On Friday, the Nottingham-based youth arts group, Collabor-8 took over Nottingham Contemporary gallery to showcase some of the young talent Nottingham has to offer. The two days were a celebration of art, music, film and performance from both local and international backgrounds.
Collabor-8 work alongside an organisation called Circuit, a national programme that aim to connect young people to the arts and involve them in activities and events around the country. They are led by Tate and funded by the Paul Hamlyn foundation, whose main focus is to help people overcome disadvantage and lack of opportunity.
The event began on the Friday and continued into Saturday. Becky Timmins, Marketing Assistant at Nottingham Contemporary, said: “The whole aim of the project is to smash assumptions about young people and to show that they are capable of doing great things.”
The festival certainly gave the opportunity for all of those involved to show what they were capable of. Some of the live performances included MOBO nominated Lady Leshurr, BBC Radio 1 xtra DJ Jamz Supernova, Harleighblu and many more young talented individuals.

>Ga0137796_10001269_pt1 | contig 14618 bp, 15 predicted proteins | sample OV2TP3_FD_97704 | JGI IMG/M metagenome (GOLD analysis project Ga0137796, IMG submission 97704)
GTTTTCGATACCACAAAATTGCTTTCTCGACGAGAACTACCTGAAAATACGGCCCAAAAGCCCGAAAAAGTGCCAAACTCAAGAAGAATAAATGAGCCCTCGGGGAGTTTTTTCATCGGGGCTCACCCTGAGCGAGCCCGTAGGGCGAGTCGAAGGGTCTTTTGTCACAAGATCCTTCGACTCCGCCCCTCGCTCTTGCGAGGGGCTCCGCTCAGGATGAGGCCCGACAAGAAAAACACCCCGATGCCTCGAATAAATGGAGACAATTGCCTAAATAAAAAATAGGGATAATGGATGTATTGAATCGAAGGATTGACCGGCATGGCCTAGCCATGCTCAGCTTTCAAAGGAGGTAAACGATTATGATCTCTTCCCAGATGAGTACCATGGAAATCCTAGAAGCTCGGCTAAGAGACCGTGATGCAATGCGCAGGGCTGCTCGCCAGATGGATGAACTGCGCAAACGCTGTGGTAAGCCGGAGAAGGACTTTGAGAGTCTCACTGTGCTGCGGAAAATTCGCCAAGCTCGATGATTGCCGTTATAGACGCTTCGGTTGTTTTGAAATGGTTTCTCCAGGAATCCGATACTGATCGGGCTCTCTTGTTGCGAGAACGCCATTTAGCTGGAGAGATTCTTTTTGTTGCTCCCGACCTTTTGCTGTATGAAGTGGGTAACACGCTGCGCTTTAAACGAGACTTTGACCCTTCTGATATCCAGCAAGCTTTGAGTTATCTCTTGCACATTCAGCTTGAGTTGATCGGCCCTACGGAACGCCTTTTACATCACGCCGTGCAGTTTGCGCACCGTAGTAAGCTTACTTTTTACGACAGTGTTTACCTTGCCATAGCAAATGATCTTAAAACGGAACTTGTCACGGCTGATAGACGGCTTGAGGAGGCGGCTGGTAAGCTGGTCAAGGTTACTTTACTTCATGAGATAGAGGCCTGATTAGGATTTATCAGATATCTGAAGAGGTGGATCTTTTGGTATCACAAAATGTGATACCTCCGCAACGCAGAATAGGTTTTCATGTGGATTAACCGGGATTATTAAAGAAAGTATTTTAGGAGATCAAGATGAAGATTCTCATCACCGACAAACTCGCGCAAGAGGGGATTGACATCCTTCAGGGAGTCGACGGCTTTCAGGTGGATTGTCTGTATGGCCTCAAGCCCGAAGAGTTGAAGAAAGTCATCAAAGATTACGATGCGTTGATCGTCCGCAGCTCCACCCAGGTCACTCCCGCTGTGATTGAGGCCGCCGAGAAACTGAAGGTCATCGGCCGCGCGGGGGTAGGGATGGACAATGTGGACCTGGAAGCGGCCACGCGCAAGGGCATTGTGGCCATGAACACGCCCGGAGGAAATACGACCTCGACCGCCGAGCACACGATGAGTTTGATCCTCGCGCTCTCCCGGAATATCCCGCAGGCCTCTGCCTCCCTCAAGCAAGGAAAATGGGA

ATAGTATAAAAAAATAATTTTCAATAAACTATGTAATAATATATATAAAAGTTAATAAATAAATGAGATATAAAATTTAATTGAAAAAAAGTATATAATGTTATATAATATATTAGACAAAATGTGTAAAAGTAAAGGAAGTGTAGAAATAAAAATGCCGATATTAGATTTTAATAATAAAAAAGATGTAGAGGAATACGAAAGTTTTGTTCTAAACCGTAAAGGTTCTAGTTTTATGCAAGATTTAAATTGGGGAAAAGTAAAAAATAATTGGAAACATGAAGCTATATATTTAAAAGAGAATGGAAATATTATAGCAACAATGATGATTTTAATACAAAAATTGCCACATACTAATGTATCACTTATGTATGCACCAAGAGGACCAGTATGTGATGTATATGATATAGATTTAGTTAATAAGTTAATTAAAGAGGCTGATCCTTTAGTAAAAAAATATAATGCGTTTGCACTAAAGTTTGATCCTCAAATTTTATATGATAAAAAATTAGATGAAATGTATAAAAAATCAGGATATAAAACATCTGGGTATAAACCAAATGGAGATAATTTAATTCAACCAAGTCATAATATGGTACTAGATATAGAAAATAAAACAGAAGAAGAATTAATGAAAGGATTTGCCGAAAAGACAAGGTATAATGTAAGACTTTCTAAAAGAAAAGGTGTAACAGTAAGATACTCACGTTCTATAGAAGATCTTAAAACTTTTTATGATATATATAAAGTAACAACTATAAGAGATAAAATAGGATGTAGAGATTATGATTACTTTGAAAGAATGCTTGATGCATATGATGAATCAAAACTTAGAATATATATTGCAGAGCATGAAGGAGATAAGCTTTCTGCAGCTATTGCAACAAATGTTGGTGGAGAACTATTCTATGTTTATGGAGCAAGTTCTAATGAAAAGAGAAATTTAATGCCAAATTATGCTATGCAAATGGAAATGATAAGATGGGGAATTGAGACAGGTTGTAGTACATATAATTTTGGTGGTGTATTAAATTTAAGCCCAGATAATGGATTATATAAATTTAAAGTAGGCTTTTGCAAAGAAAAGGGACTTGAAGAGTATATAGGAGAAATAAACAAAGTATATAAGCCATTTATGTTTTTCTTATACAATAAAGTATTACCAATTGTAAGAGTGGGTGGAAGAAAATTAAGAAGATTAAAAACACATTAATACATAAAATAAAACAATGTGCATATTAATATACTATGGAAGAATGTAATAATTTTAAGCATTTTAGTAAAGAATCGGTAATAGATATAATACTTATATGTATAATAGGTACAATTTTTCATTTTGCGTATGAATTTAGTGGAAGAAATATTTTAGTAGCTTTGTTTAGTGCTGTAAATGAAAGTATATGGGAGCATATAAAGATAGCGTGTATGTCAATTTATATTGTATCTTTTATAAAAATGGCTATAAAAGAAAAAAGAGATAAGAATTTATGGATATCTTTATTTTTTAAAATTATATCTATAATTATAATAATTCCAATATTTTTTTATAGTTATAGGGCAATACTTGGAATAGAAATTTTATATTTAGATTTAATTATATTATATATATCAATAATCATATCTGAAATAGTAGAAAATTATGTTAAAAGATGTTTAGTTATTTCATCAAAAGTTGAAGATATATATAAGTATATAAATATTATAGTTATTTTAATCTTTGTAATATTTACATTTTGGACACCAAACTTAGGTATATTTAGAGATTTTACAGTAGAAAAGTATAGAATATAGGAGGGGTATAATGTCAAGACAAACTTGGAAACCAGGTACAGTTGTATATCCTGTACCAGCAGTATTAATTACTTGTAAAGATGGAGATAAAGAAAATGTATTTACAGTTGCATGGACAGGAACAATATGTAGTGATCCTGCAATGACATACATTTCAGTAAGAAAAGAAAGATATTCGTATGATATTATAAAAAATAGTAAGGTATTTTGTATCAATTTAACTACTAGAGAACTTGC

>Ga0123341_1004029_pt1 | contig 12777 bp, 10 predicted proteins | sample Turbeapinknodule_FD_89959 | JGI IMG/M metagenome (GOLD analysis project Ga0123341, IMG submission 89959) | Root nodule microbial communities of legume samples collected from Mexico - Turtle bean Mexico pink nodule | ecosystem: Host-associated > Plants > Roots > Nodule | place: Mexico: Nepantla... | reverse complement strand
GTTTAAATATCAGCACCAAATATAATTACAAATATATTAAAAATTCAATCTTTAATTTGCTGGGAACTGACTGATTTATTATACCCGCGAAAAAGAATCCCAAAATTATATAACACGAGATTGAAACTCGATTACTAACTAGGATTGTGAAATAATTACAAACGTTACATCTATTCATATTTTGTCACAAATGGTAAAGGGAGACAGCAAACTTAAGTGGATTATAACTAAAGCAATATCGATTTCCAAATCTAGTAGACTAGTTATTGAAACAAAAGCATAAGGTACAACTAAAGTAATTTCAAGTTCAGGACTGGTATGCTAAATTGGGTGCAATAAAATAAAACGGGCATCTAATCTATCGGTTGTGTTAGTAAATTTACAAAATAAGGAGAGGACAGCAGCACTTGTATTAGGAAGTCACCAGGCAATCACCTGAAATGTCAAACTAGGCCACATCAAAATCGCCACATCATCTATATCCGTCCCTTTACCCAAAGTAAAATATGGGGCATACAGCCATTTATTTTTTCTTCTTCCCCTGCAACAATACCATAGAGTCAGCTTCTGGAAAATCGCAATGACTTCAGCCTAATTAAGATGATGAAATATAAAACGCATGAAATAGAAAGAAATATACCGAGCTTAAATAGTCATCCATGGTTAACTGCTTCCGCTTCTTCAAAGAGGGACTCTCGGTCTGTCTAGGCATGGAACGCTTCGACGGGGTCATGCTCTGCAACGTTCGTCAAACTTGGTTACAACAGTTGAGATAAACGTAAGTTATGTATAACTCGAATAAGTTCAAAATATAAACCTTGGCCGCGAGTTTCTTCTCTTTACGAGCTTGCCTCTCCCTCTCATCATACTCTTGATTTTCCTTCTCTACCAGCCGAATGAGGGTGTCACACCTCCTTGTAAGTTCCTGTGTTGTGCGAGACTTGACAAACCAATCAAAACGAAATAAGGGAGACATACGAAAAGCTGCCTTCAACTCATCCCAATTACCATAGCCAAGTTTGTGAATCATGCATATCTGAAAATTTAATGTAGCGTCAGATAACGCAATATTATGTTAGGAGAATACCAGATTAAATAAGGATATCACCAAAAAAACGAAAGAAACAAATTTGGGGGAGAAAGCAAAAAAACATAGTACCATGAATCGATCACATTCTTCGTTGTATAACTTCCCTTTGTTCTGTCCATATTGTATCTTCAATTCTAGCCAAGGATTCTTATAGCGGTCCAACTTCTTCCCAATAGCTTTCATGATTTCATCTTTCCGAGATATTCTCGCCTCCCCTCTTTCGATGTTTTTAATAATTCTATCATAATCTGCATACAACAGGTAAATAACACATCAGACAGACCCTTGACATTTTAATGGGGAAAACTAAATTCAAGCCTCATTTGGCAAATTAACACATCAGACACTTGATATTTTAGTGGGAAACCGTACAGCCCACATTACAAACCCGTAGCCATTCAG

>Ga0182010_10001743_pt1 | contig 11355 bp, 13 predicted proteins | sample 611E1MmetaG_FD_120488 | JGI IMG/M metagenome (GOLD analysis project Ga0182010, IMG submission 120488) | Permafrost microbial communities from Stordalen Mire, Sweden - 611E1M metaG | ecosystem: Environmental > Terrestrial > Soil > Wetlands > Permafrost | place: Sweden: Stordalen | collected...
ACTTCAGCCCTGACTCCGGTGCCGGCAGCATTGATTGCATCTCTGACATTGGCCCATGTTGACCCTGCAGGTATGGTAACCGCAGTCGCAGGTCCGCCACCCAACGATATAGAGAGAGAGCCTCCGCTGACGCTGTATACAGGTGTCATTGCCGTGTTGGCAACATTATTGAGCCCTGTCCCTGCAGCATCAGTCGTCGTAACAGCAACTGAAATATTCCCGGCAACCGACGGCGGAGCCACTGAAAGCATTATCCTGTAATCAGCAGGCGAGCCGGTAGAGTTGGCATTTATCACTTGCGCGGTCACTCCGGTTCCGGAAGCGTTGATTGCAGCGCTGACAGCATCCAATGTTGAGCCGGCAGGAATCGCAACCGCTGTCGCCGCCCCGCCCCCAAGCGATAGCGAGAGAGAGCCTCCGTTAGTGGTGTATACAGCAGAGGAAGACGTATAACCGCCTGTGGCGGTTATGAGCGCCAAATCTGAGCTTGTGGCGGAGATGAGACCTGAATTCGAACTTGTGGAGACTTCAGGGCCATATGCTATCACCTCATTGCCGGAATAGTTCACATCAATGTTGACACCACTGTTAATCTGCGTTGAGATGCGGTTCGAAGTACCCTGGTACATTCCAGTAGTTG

Three members of the group, The Mouthy Poets aged 16, 17 and 18 took to the stage to read out their own creations. The poems were extremely moving and cleverly put together. Their work was based on the current ‘Fugitive Images’ exhibition in the Contemporary.
Many of the youngsters said that the arts had given them a sense of self belief and self-confidence. Jasmin Issaka a singer songwriter who performed on Saturday, said that the arts mean allow people to be themselves and express who they are, and that is what is so important to the artists. She said: “I believe that music and art is the best thing for young people. Music has helped me to blossom and escape social anxiety to become a lot more confident.”
Throughout both days there were numerous workshops getting visitors to make things and to express their interests and creativity in different ways. A walk in cinema was also available where a number of short films could be enjoyed whilst being able to enjoy a free bag of popcorn!
As well as art, music and film there were also performances from Dance group Spritzer, a young group of dancers from Nottingham who said they think the arts helps show a different side to young people. Josh, a member of the group said that events like the Affinity Festival are important to show young children what they can do. He said: “If you train hard, try hard, you can do it. You won’t get there by sitting on your backside all day and playing video games.”
It is clear that the two days of arts appreciation has had an incredible impact on the young people involved and all of those lucky enough to attend. The work Collabor-8 is doing is inspiring and ultimately essential in keeping the arts alive, offering young people fantastic opportunities and showcasing the incredible talent that may otherwise go unknown.
A wonderful festival with wonderful people.
By Jade Vowles